Generation 40s – 四十世代

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61 sq ft flats in Hong Kong? Why not just bury us in coffins and be done with it?

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South China Morning Post
Comment›Insight & Opinion

Yonden Lhatoo

Yonden Lhatoo despairs at the prospect of property developers selling ever-tinier homes to maximise profits at a cost to humanity

“I’m down so low … I declare I’m lookin’ up at down.” Blues musician Big Bill Broonzy sang these famous words in a summation of the sense of hopelessness prevalent during the Great Depression of the 1930s.

Fast forward to the present, and British comedian John Oliver captures the essence of sinking to new lows in his own irreverent style. “Let me just remind you that last Sunday, I told you if you looked above the clouds, you would see rock bottom. But if you look up there now … you will see, right up in the distance, where we were this time last week. Because since then, we have sunk so low, we are breaking through the earth’s crust, where drowning in boiling magma will come as sweet, sweet relief.”

Oliver was talking about the depths to which the US presidential race has sunk, but allow me to borrow his wicked words to illustrate what’s happening to Hong Kong’s property market.

Emperor International Holdings has entered the hall of shame for heartless developers putting profit before people, with plans to build the tiniest homes in the city. With these 61.4 sq ft shoeboxes being mismarketed as homes for humans, can we sink any lower in dehumanising the population of one of the most prosperous cities in the world?

Even Stanley Prison offers more living space for criminals, with the standard jail cell measuring a relatively luxurious 80.7 sq ft.

The only thing left now is to put us all in coffins and be done with it.

And since this is Hong Kong, after all, I wouldn’t put it past our developers. You only have to look at the price-gouging business of running columbariums, where Hongkongers are forced to store the ashes of the deceased in 1 sq ft wall niches.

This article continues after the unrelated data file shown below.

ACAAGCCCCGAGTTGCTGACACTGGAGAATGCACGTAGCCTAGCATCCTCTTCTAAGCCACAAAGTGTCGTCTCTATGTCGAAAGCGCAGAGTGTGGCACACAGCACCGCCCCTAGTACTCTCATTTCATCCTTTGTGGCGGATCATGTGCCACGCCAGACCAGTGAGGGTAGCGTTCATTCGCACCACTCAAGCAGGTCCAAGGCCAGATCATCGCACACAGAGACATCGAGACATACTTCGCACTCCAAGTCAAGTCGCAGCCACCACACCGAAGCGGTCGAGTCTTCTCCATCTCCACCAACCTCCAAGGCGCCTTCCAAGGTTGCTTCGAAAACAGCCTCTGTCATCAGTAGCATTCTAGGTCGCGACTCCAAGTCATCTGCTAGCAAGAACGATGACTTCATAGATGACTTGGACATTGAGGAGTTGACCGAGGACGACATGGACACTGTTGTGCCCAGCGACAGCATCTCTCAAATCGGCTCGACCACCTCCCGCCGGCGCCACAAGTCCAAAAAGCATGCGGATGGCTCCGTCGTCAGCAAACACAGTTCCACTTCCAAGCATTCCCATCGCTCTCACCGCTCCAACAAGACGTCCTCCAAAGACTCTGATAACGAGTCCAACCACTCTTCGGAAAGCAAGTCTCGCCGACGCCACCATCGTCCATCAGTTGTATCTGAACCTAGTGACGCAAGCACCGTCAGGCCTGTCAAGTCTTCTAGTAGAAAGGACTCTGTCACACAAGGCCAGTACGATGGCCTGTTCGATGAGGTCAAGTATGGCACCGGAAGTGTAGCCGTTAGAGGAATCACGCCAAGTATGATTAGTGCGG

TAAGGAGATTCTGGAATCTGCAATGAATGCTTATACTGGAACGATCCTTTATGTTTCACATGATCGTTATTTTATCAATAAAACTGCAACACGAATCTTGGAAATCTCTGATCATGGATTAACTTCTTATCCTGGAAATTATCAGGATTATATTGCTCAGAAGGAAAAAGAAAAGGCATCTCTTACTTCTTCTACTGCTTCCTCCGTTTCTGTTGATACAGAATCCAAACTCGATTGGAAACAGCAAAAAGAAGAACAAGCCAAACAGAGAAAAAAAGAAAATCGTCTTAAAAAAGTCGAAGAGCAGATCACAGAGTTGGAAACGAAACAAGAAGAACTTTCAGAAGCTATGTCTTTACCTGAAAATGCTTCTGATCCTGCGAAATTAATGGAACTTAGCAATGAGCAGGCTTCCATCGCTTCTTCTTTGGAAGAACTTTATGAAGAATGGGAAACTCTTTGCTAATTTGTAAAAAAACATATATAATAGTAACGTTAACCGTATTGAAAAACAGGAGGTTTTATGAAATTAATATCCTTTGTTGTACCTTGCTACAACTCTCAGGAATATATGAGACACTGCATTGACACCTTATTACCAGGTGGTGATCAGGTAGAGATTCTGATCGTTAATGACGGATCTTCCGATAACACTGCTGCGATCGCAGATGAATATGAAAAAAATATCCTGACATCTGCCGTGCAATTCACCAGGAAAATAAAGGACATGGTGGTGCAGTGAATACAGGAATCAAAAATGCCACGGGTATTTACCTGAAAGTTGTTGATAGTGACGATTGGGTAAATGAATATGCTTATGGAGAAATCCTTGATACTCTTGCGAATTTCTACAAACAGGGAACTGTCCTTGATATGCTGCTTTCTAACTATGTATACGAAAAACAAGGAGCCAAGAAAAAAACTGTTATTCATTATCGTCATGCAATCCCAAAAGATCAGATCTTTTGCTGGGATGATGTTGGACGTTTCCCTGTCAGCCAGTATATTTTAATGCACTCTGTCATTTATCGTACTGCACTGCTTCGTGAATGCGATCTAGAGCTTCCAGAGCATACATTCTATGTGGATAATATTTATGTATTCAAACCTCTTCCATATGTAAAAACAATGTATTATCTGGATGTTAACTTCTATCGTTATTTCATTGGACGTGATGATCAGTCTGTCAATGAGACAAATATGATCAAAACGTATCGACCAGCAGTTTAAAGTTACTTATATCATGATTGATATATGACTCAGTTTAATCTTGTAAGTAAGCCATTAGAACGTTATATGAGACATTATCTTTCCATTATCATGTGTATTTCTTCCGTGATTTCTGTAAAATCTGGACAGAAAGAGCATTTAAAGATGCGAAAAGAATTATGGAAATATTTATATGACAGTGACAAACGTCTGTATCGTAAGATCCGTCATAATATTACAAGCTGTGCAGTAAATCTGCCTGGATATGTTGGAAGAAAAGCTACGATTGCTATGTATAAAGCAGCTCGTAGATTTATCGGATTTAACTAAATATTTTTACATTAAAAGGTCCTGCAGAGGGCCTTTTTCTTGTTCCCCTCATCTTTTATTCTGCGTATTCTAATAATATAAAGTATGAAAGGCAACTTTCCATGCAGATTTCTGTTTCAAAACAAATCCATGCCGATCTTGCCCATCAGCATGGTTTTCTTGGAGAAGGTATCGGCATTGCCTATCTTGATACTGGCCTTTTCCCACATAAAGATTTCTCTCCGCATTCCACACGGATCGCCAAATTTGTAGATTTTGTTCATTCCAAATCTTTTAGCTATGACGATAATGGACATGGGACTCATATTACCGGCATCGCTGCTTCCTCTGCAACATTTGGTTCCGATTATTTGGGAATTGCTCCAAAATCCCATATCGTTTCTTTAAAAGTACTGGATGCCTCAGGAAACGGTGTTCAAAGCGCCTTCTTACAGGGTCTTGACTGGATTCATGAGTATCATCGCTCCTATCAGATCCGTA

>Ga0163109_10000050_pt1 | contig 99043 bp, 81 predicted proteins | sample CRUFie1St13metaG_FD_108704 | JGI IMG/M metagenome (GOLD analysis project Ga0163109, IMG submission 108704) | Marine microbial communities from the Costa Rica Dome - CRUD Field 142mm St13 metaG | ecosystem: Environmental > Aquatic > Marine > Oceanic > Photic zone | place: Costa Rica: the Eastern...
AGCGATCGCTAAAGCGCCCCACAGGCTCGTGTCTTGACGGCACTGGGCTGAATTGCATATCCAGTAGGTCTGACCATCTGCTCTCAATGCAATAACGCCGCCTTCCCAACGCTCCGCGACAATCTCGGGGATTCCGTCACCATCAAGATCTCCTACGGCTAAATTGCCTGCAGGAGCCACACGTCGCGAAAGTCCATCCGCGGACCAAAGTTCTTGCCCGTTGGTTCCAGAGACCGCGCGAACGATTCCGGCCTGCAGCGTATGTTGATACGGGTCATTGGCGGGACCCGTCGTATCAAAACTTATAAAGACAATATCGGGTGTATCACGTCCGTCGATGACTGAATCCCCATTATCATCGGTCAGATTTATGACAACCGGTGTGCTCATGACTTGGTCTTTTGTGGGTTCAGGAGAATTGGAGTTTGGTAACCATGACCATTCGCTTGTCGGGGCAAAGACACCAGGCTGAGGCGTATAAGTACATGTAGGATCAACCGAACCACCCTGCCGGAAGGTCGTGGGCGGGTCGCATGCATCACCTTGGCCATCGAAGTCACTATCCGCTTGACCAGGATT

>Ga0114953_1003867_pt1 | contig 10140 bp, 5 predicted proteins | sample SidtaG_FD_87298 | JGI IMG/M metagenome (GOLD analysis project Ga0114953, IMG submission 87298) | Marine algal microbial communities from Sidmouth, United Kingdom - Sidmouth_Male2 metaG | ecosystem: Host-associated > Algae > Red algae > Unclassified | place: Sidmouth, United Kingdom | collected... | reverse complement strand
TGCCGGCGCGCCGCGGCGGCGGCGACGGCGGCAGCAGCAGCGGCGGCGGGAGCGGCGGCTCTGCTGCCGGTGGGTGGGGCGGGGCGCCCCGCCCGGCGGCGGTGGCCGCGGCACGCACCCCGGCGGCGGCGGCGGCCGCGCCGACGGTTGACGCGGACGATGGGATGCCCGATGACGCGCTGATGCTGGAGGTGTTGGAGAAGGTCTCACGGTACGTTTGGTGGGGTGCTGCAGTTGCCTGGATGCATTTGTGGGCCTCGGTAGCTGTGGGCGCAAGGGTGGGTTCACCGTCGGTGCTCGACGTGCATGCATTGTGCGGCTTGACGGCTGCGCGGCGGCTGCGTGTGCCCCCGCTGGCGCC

People get emotional about killer whales in captivity, and how confining them in their marine park tanks is the equivalent of keeping a human in a bath tub all his or her life. Boredom, depression and frustration lead to self-harm and aggression.

Hello? That ring a bell, humans in Hong Kong?

Far more informed and astute commentators than myself have linked the social problems in our city, especially the growing tendency among youth to lash out at the establishment, to housing. It’s just so basic.

When – not if – we have the next iteration of the Mong Kok riot, let’s not ask “why” or “how” any more. Our Ides of March is there for all to see.

I’ve said it before and I’ll say it again. There is enough land and wealth in Hong Kong to house every citizen in relative comfort and dignity. What there is an acute dearth of is the guts, political will and generosity to achieve it.

And yet you heard development minister Paul Chan Mo-po: “The government does not have a magic wand to create land out of nothing.”

Nobody is expecting you to wave any magic wand, Professor Dumbledore. You may be one of our harder-working ministers, but it’s time we all snap out of our lotos-eating reverie and get cracking on the obvious solutions.

For a start, minister, do something about developers’ ample land banks and shameful practice of hoarding empty flats to keep property prices artificially inflated and above the reach of the average Hongkonger.

Perhaps we should begin a public database of the wealthiest and most powerful people in this city, both in the private and public sectors, to give everyone else an idea how much room they have to swing the proverbial cat in. Naming and shaming ought to be a good start, privacy be damned.

I can see the orcas bursting out of their tanks already in outrage.

Yonden Lhatoo is a senior editor at the Post


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